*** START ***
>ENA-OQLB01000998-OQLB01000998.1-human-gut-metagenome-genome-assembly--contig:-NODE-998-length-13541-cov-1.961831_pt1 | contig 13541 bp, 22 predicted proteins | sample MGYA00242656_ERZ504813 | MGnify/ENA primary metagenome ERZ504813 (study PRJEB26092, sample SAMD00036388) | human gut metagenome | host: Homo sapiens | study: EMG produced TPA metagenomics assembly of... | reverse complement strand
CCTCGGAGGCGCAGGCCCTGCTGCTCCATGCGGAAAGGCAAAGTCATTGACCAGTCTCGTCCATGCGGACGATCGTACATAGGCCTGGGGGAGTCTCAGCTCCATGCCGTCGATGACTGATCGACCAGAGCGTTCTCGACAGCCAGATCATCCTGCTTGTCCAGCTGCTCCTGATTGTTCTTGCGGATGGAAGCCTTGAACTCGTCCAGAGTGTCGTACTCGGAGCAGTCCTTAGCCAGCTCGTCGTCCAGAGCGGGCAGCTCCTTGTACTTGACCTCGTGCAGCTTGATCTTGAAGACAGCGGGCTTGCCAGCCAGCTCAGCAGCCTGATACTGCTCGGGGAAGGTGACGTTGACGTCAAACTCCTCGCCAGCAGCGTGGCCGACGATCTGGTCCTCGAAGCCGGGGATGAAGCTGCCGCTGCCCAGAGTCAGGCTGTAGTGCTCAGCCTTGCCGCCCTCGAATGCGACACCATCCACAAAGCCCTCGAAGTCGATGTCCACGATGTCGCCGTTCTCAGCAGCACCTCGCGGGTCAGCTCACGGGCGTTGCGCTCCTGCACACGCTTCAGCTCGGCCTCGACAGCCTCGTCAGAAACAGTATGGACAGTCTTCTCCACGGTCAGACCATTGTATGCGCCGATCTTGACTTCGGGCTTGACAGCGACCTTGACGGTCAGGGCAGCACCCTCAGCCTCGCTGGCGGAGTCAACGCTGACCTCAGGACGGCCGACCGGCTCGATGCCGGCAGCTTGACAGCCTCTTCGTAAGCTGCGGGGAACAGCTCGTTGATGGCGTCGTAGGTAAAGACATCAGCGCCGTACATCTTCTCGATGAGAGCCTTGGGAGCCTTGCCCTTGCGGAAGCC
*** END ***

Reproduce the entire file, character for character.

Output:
>ENA-OQLB01000998-OQLB01000998.1-human-gut-metagenome-genome-assembly--contig:-NODE-998-length-13541-cov-1.961831_pt1 | contig 13541 bp, 22 predicted proteins | sample MGYA00242656_ERZ504813 | MGnify/ENA primary metagenome ERZ504813 (study PRJEB26092, sample SAMD00036388) | human gut metagenome | host: Homo sapiens | study: EMG produced TPA metagenomics assembly of... | reverse complement strand
CCTCGGAGGCGCAGGCCCTGCTGCTCCATGCGGAAAGGCAAAGTCATTGACCAGTCTCGTCCATGCGGACGATCGTACATAGGCCTGGGGGAGTCTCAGCTCCATGCCGTCGATGACTGATCGACCAGAGCGTTCTCGACAGCCAGATCATCCTGCTTGTCCAGCTGCTCCTGATTGTTCTTGCGGATGGAAGCCTTGAACTCGTCCAGAGTGTCGTACTCGGAGCAGTCCTTAGCCAGCTCGTCGTCCAGAGCGGGCAGCTCCTTGTACTTGACCTCGTGCAGCTTGATCTTGAAGACAGCGGGCTTGCCAGCCAGCTCAGCAGCCTGATACTGCTCGGGGAAGGTGACGTTGACGTCAAACTCCTCGCCAGCAGCGTGGCCGACGATCTGGTCCTCGAAGCCGGGGATGAAGCTGCCGCTGCCCAGAGTCAGGCTGTAGTGCTCAGCCTTGCCGCCCTCGAATGCGACACCATCCACAAAGCCCTCGAAGTCGATGTCCACGATGTCGCCGTTCTCAGCAGCACCTCGCGGGTCAGCTCACGGGCGTTGCGCTCCTGCACACGCTTCAGCTCGGCCTCGACAGCCTCGTCAGAAACAGTATGGACAGTCTTCTCCACGGTCAGACCATTGTATGCGCCGATCTTGACTTCGGGCTTGACAGCGACCTTGACGGTCAGGGCAGCACCCTCAGCCTCGCTGGCGGAGTCAACGCTGACCTCAGGACGGCCGACCGGCTCGATGCCGGCAGCTTGACAGCCTCTTCGTAAGCTGCGGGGAACAGCTCGTTGATGGCGTCGTAGGTAAAGACATCAGCGCCGTACATCTTCTCGATGAGAGCCTTGGGAGCCTTGCCCTTGCGGAAGCC